Personal Hygiene Tips for ADHD Brains (and Bodies)

Three years ago, I launched the @domesticblisters TikTok channel to serve a neurodiverse audience. Short videos on the channel present strategies for accomplishing daily care tasks. For all the ADHD information swirling around social media, very little addresses how the simple tasks of living are sometimes the hardest for us. Cleaning, doing dishes, folding piles of laundry — these tasks are simple for most people but tend to paralyze some of us with executive functioning problems. Perhaps more difficult than the struggle to stay on top of these tasks is the immense shame we feel when we’re unable to do the things we see our peers accomplish with ease.

In my experience, this kind of shame tends to spike when we struggle with personal hygiene. How could we be so incapable? Our differences in executive functioning can create significant hurdles when it comes to the daily demands of living. And that makes hygiene routines our common kryptonite.

[Download: Free Guide to Health & Fitness: Lifestyle Changes for Adults with ADHD]

The ADHD brain often struggles to transform multiple mundane steps into a routine that works. So instead of forcing on yourself neurotypical routines that are doomed from the start, try adapting your daily hygiene rituals with the following four approaches:

Personal Hygiene Hacks for ADHD Brains

  1. Rather than trying to adhere to a strict schedule and setting for brushing your teeth, build in flexibility so that you can care for your teeth whenever the thought strikes you. Place a toothbrush and toothpaste in multiple locations: by your kitchen sink, in your shower, in your guest bathroom, and even in your car. Because of the way ADHD motivation systems work, you are most likely to think about brushing your teeth while headed out the door (Oh no! My breath stinks!) or when randomly prompted by the sight of your toothbrush (I’m already here, so I might as well!). You might also consider keeping deodorant and a hairbrush or comb in these places.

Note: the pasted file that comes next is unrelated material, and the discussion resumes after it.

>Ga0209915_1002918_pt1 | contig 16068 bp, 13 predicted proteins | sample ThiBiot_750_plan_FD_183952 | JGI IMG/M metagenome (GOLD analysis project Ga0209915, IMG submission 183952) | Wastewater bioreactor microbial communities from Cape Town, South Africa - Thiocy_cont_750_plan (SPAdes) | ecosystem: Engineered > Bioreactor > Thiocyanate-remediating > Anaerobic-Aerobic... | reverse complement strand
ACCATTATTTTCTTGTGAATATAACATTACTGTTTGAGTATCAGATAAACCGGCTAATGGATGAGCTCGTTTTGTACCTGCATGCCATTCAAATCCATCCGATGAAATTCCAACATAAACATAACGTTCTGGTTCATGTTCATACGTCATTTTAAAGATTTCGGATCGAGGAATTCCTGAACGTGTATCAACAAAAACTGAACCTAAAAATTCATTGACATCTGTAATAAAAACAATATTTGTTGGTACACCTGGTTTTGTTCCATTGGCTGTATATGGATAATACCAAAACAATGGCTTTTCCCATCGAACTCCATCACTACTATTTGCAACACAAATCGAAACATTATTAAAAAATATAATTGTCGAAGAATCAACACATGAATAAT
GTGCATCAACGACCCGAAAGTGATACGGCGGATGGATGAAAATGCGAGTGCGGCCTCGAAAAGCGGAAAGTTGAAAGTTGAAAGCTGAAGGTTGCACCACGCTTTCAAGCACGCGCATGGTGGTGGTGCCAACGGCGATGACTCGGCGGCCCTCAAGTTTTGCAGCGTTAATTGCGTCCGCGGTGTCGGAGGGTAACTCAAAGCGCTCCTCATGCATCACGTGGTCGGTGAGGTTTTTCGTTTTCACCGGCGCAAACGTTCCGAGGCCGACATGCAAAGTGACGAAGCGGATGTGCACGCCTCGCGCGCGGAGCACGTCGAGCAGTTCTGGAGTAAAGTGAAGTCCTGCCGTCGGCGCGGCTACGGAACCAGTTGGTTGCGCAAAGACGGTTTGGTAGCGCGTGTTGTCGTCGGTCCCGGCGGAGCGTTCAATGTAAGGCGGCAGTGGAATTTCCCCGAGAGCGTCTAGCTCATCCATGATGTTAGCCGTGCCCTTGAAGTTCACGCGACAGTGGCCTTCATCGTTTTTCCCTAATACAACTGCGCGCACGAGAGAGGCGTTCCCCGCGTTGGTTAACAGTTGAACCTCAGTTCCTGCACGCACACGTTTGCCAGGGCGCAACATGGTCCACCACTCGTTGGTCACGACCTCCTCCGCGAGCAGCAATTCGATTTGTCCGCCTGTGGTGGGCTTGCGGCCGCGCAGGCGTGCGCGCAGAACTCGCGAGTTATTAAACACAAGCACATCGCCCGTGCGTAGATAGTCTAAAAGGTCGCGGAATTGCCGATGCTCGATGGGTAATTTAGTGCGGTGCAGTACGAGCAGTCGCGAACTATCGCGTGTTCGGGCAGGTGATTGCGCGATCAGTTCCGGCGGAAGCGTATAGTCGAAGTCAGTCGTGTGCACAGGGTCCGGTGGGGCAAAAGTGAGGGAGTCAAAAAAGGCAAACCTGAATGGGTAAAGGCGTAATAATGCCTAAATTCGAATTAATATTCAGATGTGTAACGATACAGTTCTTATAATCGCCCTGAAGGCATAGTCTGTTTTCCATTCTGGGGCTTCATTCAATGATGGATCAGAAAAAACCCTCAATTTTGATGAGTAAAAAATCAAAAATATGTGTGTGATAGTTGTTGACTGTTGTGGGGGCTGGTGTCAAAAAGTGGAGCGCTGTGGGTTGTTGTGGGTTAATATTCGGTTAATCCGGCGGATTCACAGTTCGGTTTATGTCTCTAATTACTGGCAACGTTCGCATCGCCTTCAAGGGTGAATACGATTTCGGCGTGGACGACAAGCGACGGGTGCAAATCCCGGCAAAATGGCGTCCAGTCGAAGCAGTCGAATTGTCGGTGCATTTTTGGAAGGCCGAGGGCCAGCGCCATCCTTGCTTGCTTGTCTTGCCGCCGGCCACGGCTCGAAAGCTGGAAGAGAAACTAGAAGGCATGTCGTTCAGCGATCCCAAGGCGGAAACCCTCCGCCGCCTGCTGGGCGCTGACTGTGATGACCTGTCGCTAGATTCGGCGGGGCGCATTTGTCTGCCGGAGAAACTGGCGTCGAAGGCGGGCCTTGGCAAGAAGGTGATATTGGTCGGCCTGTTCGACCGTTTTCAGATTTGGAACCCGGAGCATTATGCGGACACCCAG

2. If showering is too boring, try getting a waterproof speaker. A good podcast or audiobook that you save for the shower can suddenly transform an onerous chore into a decadent treat. Also, a fancy hair towel or a high-powered blow dryer can reduce time spent on your wet hair.
  3. If showering aggravates your sensory aversion, consider changing your environment to mitigate this. For instance, turning on a space heater before a shower will prevent that awful cold shock you feel when exiting the tub or shower. Using a soft and gentle towel also typically helps.
  4. Create a hygiene kit for the days you skip a shower or bath. You deserve to be clean and comfortable; there is more than one way to get that done. A little bag with deodorant, dry shampoo, body wipes, and mouthwash can be kept in multiple locations in your home and car.

Maintaining good hygiene is important to your health, so get creative and find what works for your unique brain.

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KC Davis, LPC, is a licensed professional therapist and the author of How to Keep House While Drowning.

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